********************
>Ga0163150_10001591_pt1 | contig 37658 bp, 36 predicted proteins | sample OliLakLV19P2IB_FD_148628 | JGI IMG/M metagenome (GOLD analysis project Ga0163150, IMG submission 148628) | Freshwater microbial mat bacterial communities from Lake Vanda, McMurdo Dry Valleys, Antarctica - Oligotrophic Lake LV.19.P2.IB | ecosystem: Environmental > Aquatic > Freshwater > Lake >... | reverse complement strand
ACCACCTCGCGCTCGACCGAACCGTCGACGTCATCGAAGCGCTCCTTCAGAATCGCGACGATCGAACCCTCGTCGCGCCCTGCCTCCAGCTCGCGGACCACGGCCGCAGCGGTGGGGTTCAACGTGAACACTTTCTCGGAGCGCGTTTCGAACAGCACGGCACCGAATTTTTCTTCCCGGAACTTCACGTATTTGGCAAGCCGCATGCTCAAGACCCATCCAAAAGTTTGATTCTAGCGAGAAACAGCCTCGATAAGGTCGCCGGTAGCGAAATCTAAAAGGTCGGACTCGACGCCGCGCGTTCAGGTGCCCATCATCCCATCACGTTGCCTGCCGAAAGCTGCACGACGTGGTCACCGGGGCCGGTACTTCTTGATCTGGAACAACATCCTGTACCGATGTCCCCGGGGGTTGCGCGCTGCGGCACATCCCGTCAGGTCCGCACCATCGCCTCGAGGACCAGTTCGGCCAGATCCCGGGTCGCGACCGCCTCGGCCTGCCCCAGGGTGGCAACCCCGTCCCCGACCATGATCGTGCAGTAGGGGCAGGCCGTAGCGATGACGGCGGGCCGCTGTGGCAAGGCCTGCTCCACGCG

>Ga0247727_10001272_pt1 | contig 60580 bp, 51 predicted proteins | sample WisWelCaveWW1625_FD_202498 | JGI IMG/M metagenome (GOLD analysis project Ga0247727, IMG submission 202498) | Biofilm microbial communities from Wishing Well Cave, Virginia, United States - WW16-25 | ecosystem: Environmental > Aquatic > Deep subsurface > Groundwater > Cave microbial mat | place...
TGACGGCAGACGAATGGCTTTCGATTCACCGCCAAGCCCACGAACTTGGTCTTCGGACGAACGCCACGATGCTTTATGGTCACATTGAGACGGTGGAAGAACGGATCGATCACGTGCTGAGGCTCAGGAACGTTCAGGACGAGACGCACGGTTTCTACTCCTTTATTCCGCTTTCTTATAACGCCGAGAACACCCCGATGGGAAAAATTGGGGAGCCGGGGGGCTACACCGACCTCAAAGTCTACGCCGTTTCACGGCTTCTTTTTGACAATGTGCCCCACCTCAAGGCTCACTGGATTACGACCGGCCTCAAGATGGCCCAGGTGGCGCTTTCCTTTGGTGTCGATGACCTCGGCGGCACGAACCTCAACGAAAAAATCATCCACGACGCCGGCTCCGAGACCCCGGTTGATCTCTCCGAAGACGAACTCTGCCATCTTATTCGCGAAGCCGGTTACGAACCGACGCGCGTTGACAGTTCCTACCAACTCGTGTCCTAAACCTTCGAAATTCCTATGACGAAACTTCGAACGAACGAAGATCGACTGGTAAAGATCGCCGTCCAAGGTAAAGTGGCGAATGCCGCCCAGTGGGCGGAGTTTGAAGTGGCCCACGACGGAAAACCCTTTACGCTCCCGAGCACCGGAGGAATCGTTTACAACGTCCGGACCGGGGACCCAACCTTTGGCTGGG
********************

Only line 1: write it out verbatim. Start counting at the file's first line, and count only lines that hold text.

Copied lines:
>Ga0163150_10001591_pt1 | contig 37658 bp, 36 predicted proteins | sample OliLakLV19P2IB_FD_148628 | JGI IMG/M metagenome (GOLD analysis project Ga0163150, IMG submission 148628) | Freshwater microbial mat bacterial communities from Lake Vanda, McMurdo Dry Valleys, Antarctica - Oligotrophic Lake LV.19.P2.IB | ecosystem: Environmental > Aquatic > Freshwater > Lake >... | reverse complement strand